During detox, your doctor will gradually lower the dosage. Dose tapering is necessary if you have used high doses over extended periods. Most experts recommend tapering over 7 to 14 days. Those who have used short-acting benzodiazepines – clorazepate (Tranxene), midazolam (Versed), and triazolam (Halcion) – may also need dose tapering. 

Depending on the type of benzo, medically assisted detox can last a few days to a few weeks. Because benzodiazepines are potent drugs, detox is often carried out in a specialized detox center or facility under the supervision of specialists, nurses, and other trained professionals. Self-detox is not recommended, and in some cases, can be dangerous.

What is Benzodiazepine Withdrawal?

Withdrawal refers to a group of uncomfortable signs and symptoms that may occur when you stop taking an addictive substance. For example, some people may experience acute withdrawal after reducing the dose.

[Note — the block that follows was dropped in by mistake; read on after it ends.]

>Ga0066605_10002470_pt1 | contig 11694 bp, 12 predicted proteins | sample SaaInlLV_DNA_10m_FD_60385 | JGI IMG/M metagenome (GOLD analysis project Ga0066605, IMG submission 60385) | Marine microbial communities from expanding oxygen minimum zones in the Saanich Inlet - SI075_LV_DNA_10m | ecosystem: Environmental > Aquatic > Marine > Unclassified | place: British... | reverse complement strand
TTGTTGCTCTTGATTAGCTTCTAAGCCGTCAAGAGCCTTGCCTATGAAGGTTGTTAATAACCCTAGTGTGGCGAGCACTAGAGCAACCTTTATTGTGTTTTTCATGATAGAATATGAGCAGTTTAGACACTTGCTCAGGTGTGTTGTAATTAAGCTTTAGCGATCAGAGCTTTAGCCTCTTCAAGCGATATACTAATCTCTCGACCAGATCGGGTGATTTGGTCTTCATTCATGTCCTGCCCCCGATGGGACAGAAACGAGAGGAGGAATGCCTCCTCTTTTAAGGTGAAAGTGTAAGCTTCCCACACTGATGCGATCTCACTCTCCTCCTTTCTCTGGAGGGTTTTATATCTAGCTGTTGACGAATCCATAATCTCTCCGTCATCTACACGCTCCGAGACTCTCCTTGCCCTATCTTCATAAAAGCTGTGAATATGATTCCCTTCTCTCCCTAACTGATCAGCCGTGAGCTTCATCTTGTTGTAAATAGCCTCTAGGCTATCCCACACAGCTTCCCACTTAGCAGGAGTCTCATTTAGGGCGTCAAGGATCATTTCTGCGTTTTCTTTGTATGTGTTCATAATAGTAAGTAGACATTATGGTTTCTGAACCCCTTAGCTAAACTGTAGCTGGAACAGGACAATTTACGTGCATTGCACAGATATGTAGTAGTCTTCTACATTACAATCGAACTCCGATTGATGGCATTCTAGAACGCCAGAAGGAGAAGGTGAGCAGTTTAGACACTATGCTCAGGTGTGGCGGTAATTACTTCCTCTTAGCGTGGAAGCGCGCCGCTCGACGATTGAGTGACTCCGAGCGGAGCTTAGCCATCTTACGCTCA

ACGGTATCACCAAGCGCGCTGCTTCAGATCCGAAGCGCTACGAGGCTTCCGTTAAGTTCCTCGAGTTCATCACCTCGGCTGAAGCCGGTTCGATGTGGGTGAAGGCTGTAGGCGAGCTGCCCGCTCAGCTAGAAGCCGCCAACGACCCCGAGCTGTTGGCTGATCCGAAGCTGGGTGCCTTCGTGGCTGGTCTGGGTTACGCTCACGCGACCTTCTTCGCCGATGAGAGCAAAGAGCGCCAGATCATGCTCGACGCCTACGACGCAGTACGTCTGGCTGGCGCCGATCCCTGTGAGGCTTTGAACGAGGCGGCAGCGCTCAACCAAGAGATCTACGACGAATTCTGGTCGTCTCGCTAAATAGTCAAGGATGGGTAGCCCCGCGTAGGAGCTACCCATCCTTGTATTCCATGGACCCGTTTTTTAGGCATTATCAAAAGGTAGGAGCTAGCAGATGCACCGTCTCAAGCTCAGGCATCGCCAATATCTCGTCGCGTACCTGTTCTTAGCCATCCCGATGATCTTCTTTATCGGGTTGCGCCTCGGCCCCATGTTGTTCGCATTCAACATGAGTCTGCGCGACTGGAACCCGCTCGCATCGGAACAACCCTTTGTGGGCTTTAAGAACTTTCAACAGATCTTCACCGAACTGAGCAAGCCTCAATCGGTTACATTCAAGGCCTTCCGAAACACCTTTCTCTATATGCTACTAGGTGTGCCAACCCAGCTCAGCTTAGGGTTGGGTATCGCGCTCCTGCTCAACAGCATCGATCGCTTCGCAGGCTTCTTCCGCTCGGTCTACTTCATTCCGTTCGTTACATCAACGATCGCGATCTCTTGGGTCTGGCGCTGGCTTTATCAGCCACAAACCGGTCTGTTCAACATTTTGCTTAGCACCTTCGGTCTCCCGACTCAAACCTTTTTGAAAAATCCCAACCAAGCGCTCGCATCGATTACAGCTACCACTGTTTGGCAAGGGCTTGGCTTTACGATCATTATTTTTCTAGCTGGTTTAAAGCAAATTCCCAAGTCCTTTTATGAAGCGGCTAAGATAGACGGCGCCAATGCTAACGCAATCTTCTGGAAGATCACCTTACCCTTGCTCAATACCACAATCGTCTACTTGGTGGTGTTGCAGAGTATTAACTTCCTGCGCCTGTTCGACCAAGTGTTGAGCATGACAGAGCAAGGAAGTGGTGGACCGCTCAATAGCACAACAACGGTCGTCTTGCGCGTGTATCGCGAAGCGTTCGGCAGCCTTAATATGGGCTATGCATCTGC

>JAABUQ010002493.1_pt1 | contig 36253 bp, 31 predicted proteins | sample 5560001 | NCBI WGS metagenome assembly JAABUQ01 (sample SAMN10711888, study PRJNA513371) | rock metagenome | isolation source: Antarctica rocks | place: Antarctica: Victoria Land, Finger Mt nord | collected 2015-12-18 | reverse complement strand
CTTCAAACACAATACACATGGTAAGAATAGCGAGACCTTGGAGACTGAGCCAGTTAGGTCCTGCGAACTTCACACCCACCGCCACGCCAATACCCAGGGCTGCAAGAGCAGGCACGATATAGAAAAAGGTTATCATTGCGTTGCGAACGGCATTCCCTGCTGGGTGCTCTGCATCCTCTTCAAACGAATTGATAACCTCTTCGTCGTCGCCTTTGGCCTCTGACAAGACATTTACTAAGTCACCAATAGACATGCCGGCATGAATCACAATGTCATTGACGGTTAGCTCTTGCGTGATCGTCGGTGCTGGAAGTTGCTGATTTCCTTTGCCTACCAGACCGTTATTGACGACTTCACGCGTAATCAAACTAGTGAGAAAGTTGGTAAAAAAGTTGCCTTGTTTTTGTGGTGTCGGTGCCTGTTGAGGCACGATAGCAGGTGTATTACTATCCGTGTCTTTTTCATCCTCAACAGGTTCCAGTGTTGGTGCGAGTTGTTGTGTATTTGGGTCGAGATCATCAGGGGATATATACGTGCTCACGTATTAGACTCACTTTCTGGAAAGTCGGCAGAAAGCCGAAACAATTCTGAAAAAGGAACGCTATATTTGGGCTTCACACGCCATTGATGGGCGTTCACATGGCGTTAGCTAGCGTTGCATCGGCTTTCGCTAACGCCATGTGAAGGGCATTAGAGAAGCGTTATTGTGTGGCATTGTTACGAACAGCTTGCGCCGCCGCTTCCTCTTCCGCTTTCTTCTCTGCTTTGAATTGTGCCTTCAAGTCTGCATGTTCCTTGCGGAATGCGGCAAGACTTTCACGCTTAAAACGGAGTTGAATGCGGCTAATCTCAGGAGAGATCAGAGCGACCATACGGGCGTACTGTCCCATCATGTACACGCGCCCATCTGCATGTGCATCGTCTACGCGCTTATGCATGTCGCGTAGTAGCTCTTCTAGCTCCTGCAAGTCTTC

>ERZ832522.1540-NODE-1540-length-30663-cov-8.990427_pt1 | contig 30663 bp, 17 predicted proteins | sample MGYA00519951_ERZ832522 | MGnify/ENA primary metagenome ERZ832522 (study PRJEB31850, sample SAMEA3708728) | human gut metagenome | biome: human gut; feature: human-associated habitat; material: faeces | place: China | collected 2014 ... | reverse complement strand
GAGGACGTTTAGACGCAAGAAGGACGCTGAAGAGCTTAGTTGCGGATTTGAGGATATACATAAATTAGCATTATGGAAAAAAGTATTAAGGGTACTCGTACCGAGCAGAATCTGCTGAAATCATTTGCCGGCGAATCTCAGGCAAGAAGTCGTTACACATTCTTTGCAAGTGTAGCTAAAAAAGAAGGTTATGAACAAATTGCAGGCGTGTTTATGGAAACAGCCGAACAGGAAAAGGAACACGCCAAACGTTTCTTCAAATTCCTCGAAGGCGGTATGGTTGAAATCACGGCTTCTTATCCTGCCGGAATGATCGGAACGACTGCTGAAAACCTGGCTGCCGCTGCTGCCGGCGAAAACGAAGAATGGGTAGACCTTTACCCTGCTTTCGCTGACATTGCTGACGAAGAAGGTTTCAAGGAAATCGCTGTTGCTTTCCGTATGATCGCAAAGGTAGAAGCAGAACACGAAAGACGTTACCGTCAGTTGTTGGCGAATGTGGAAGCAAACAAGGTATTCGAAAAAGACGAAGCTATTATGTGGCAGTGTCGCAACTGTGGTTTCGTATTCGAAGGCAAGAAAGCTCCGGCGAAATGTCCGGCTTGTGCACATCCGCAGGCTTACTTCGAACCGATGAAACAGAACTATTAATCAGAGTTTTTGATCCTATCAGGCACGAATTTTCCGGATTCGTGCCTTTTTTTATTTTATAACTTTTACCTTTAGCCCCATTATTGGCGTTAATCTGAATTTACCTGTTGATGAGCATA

Benzodiazepine withdrawal is common and can affect anyone who has used it long term. Symptoms can vary in severity and usually begin within 24 hours after the last dose. With proper treatment, most symptoms go away within a few days to a few weeks.

The occurrence, severity, and duration of withdrawal depend on:

  • Duration of benzodiazepine use
  • Dose
  • The pattern of misuse/abuse
  • Co-occurrence of a mental disorder
  • Use of other habit-forming substances, such as alcohol and opioids

Signs and Symptoms of Benzodiazepine Withdrawal

  • Tremor (shaking)
  • Flickering movements under the skin (fasciculations)
  • Muscle pain and stiffness in the legs, arms, back, neck, and jaw